The dish continues by adding the quinoa and drained lentils, along with some water or broth. Pop the lid on as you would any grain preparation and simmer until they are tender. If you wind up with excess moisture, you may want to cook it for a few minutes with the top off at the end to get rid of it. But otherwise, fold in your asparagus and some herbs, plus a splash of lemon juice for brightness (important for poor man’s pantry food from any country), and you’re DONE! Boom.
Now that I’ve finally broken the seal, I’m excited to see what other affordable dishes Lebanon has to offer. And in the name of my continuing mommy research, if any of you out there have tips I can relay to the next friend who writes me on facebook about healthy meals the whole family can enjoy, I’m all ears in the comments section!
From one healthy hedonist, to another,
This version of an authentic Lebonese mujadara recipe uses quinoa instead of rice, crispy shallots instead of onion, and roasted asparagus. It's quick and easy--the technique adapted from this New York Times recipe. And is a healthy veg-centric whole grain take on the original dish!
- 1 cup brown or green lentils
- 1 bunch asparagus
- Sea salt
- Olive oil
- 4 shallots, thinly sliced
- 2 garlic cloves, minced
- 1 ½ teaspoons ground cumin
- ¼ teaspoon cayenne
- 1 cinnamon stick
- ¾ cup quinoa
- 2 tablespoons lemon juice
- ¼ cup mixed chopped herbs (parsley, chives, cilantro, mint), optional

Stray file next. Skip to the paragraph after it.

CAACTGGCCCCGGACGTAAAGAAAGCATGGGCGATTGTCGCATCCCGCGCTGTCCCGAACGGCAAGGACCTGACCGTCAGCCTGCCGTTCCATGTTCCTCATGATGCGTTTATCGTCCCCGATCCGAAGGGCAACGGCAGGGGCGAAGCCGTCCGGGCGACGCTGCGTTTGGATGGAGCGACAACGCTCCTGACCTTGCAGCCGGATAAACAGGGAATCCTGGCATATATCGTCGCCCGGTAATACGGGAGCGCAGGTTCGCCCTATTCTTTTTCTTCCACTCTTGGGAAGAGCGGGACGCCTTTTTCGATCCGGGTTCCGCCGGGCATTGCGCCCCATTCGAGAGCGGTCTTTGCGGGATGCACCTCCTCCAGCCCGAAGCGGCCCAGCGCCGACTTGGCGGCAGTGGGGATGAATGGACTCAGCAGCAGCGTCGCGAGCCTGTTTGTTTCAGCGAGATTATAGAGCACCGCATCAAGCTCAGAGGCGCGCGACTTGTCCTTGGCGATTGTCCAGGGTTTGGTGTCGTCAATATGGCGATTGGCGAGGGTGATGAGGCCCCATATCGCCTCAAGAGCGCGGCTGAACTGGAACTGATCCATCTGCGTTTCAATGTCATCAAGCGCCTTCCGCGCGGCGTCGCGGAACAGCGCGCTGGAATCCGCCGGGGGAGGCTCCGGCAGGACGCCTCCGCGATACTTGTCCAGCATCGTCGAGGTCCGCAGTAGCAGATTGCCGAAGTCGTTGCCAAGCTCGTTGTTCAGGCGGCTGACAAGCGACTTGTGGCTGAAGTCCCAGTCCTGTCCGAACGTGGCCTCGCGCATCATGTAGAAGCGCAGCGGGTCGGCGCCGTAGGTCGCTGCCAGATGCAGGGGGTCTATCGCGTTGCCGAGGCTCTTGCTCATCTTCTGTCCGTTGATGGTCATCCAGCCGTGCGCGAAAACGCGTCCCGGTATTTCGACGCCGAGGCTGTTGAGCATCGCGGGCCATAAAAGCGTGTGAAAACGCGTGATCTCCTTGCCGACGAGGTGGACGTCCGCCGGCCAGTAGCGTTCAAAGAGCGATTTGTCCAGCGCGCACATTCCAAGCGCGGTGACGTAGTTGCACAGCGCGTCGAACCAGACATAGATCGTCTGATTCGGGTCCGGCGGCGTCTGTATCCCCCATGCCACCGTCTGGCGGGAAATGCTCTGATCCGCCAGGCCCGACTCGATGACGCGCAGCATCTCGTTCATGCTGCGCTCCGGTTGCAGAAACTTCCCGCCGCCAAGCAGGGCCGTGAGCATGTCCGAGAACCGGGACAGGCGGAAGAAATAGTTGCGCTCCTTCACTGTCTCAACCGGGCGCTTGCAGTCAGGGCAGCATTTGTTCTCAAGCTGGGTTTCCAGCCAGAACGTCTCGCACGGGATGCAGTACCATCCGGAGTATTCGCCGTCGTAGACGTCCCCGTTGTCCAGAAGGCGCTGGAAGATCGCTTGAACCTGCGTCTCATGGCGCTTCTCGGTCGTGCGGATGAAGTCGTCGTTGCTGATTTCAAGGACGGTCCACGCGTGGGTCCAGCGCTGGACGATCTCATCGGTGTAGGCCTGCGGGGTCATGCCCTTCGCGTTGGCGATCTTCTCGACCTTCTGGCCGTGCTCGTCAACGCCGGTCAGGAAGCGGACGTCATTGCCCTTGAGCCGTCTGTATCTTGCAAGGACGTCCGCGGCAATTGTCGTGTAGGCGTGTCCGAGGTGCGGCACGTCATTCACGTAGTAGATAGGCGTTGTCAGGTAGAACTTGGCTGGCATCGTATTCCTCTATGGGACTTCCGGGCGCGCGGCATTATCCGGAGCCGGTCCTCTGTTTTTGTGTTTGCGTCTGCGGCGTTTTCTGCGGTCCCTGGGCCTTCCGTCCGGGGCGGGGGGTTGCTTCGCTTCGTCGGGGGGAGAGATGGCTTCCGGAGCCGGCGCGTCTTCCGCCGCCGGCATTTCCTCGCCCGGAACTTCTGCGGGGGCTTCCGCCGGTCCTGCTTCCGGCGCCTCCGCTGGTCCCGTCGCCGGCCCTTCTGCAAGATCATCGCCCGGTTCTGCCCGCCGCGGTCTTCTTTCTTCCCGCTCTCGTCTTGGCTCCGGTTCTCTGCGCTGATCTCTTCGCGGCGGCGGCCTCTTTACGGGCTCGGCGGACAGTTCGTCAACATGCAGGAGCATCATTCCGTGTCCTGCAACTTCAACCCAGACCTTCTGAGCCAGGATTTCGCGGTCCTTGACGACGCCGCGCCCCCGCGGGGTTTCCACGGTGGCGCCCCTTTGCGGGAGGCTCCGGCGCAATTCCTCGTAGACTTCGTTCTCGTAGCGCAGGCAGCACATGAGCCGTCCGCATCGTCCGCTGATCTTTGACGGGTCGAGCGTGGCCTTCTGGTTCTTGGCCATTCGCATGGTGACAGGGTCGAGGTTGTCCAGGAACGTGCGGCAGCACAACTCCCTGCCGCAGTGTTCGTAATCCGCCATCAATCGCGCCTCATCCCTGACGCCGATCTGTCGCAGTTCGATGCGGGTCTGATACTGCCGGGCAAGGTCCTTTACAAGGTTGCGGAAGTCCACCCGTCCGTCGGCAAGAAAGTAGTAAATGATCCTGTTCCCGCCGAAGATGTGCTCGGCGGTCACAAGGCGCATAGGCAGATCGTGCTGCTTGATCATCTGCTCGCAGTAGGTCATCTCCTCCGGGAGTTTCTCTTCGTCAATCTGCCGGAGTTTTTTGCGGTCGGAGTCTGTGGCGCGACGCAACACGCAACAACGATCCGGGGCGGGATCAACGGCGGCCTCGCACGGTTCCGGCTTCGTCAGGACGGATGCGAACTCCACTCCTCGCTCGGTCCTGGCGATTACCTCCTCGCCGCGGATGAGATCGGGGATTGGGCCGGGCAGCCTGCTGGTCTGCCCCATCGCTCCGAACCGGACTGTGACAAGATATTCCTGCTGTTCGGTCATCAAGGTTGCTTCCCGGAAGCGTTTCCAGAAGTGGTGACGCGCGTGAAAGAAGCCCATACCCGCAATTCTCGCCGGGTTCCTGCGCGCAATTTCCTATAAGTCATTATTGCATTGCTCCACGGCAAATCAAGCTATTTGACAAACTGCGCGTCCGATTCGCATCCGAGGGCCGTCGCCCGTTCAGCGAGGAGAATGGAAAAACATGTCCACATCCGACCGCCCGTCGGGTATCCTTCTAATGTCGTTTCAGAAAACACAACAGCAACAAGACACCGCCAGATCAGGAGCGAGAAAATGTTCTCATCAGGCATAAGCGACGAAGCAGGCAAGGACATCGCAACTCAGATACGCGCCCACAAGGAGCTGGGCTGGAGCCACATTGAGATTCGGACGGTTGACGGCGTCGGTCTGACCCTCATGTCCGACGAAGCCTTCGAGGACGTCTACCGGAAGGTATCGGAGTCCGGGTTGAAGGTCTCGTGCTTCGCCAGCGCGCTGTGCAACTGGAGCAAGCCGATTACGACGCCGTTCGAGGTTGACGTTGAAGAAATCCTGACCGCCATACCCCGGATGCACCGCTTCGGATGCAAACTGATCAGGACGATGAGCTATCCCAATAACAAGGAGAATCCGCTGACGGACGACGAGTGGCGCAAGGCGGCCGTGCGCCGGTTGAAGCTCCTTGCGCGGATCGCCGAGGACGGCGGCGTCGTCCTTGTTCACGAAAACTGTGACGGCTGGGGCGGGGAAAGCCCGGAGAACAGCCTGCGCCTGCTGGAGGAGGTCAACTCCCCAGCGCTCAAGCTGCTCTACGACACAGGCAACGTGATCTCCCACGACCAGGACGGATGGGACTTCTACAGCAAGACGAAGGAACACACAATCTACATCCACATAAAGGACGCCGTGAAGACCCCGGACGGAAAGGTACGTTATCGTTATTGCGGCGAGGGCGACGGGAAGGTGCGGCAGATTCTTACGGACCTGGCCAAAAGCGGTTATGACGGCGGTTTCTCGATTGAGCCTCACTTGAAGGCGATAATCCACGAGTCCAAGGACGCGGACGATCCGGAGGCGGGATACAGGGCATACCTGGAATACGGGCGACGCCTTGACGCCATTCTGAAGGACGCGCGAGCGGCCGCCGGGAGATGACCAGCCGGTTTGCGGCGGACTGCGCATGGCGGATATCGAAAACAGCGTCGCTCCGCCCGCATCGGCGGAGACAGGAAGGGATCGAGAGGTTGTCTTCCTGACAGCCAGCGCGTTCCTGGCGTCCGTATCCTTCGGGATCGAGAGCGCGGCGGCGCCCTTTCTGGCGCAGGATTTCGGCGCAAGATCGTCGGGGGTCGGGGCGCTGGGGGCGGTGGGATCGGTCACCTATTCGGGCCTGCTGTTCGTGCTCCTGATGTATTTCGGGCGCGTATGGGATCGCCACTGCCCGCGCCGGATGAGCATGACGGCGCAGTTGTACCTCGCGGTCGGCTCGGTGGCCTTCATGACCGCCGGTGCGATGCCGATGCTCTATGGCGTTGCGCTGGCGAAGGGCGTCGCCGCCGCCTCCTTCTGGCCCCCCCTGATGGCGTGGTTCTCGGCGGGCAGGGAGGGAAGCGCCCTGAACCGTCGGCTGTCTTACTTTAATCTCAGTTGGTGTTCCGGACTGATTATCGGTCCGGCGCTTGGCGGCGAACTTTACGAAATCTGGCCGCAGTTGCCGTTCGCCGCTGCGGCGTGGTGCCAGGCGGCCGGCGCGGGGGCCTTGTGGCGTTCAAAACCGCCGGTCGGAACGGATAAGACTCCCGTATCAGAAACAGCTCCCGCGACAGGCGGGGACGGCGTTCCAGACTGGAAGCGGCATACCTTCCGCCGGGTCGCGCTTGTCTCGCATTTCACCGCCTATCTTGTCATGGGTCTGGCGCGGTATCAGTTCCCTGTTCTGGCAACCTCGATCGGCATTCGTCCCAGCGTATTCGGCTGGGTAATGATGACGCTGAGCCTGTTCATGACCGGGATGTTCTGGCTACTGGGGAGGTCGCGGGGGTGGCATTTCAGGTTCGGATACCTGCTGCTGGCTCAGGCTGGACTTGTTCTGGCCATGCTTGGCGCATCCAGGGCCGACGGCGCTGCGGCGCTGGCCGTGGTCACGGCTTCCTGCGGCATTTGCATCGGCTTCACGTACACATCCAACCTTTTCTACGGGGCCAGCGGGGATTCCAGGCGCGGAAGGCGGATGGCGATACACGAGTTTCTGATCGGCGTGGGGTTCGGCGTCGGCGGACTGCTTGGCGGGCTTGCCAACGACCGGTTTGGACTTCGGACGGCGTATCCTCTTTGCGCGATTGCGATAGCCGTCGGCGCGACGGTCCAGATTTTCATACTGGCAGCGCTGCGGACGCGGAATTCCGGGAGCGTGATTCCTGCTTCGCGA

- Preheat the oven to 400 degrees F.
- Place the lentils in a bowl and cover with room temperature water by 1 inch.
- Remove the woody part of the asparagus by gently holding both ends and snapping the stalk in half. The spears have a natural breaking point and you’ll be able to tell where it is (about ¾ of the way down). Save those woody stalks for another use (like a stock!).
- Cut the trimmed asparagus into 1-inch pieces. On a parchment-lined baking sheet, combine the asparagus with 1 teaspoon olive oil and ½ teaspoon salt. Roast in the oven until browned and caramelized, about 20 minutes.
- Meanwhile, heat 2 tablespoons olive oil in a medium Dutch oven or lidded saucepan. Sauté the shallots over medium-high heat until crispy and browned, about 7 minutes. Remove half of the shallot mixture to a bowl.
- To the pot, add the garlic, cumin, cayenne, and cinnamon stick. Cook for another minute until fragrant. Stir in the quinoa and cook one minute more.
- Drain the lentils and add to the quinoa along with 3 cups water and 1 1/2 teaspoons salt. Bring to a boil, then reduce the heat to low. Cover and cook until the lentils and quinoa are tender, 15 minutes. If there’s excess water, remove the lid and return the heat to high until the moisture has burnt off. Remove from the heat and discard the cinnamon stick.
- Stir in the lemon juice and half the asparagus and herbs. Transfer to a serving platter and top with the remaining asparagus, crispy shallots and herbs. For a main course, add a fried egg!
To make this recipe with regular rice, increase the water to 4 cups.
Check out the other great dishes from this week’s Food Network #SensationalSides below:
Creative Culinary: Bacon Wrapped Asparagus with Garlic and Parsley
Homemade Delish: Asparagus Crostini
Devour: 25 Ways to Use Asparagus
In Jennie’s Kitchen: Asparagus & Arugula Panzanella
Healthy Eats: 5 Fresher Ways to Prepare Asparagus
Napa Farmhouse 1885: Asparagus, Onion & Pesto Pizza
Red or Green: Roasted Asparagus with Spicy Thousand Island Dressing
The Mom 100: Millet Greens Salad
Taste with the Eyes: Modern Asparagus Spring Rolls – Red Chili, Black Sesame, Almond
FN Dish: 6 Ways to Bundle Up Asparagus This Spring